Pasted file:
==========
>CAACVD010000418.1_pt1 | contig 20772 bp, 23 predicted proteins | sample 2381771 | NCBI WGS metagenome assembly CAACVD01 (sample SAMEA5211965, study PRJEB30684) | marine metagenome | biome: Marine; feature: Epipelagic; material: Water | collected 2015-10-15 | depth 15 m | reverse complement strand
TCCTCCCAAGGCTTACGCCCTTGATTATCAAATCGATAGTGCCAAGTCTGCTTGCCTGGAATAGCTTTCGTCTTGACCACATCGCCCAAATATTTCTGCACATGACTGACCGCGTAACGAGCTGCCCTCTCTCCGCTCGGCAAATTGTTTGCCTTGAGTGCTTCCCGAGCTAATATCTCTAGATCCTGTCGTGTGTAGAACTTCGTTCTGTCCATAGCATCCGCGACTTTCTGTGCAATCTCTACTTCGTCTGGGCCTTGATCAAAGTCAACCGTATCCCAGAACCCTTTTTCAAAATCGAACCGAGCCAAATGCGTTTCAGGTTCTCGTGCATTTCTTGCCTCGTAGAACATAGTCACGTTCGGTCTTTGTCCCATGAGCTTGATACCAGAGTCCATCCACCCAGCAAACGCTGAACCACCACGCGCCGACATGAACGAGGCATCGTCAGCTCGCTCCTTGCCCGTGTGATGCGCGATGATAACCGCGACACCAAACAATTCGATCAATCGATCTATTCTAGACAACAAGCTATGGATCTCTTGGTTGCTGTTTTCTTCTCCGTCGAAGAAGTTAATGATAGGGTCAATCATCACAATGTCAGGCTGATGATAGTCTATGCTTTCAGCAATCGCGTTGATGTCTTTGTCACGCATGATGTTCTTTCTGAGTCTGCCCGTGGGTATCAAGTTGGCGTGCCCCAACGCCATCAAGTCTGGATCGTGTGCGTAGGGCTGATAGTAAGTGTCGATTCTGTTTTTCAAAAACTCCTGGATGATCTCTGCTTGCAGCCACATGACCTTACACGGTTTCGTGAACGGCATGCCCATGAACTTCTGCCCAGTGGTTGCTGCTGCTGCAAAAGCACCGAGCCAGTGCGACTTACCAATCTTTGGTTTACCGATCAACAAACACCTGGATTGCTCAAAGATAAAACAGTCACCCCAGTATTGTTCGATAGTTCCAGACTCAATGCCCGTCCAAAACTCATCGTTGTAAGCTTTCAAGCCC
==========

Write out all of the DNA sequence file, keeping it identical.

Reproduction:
>CAACVD010000418.1_pt1 | contig 20772 bp, 23 predicted proteins | sample 2381771 | NCBI WGS metagenome assembly CAACVD01 (sample SAMEA5211965, study PRJEB30684) | marine metagenome | biome: Marine; feature: Epipelagic; material: Water | collected 2015-10-15 | depth 15 m | reverse complement strand
TCCTCCCAAGGCTTACGCCCTTGATTATCAAATCGATAGTGCCAAGTCTGCTTGCCTGGAATAGCTTTCGTCTTGACCACATCGCCCAAATATTTCTGCACATGACTGACCGCGTAACGAGCTGCCCTCTCTCCGCTCGGCAAATTGTTTGCCTTGAGTGCTTCCCGAGCTAATATCTCTAGATCCTGTCGTGTGTAGAACTTCGTTCTGTCCATAGCATCCGCGACTTTCTGTGCAATCTCTACTTCGTCTGGGCCTTGATCAAAGTCAACCGTATCCCAGAACCCTTTTTCAAAATCGAACCGAGCCAAATGCGTTTCAGGTTCTCGTGCATTTCTTGCCTCGTAGAACATAGTCACGTTCGGTCTTTGTCCCATGAGCTTGATACCAGAGTCCATCCACCCAGCAAACGCTGAACCACCACGCGCCGACATGAACGAGGCATCGTCAGCTCGCTCCTTGCCCGTGTGATGCGCGATGATAACCGCGACACCAAACAATTCGATCAATCGATCTATTCTAGACAACAAGCTATGGATCTCTTGGTTGCTGTTTTCTTCTCCGTCGAAGAAGTTAATGATAGGGTCAATCATCACAATGTCAGGCTGATGATAGTCTATGCTTTCAGCAATCGCGTTGATGTCTTTGTCACGCATGATGTTCTTTCTGAGTCTGCCCGTGGGTATCAAGTTGGCGTGCCCCAACGCCATCAAGTCTGGATCGTGTGCGTAGGGCTGATAGTAAGTGTCGATTCTGTTTTTCAAAAACTCCTGGATGATCTCTGCTTGCAGCCACATGACCTTACACGGTTTCGTGAACGGCATGCCCATGAACTTCTGCCCAGTGGTTGCTGCTGCTGCAAAAGCACCGAGCCAGTGCGACTTACCAATCTTTGGTTTACCGATCAACAAACACCTGGATTGCTCAAAGATAAAACAGTCACCCCAGTATTGTTCGATAGTTCCAGACTCAATGCCCGTCCAAAACTCATCGTTGTAAGCTTTCAAGCCC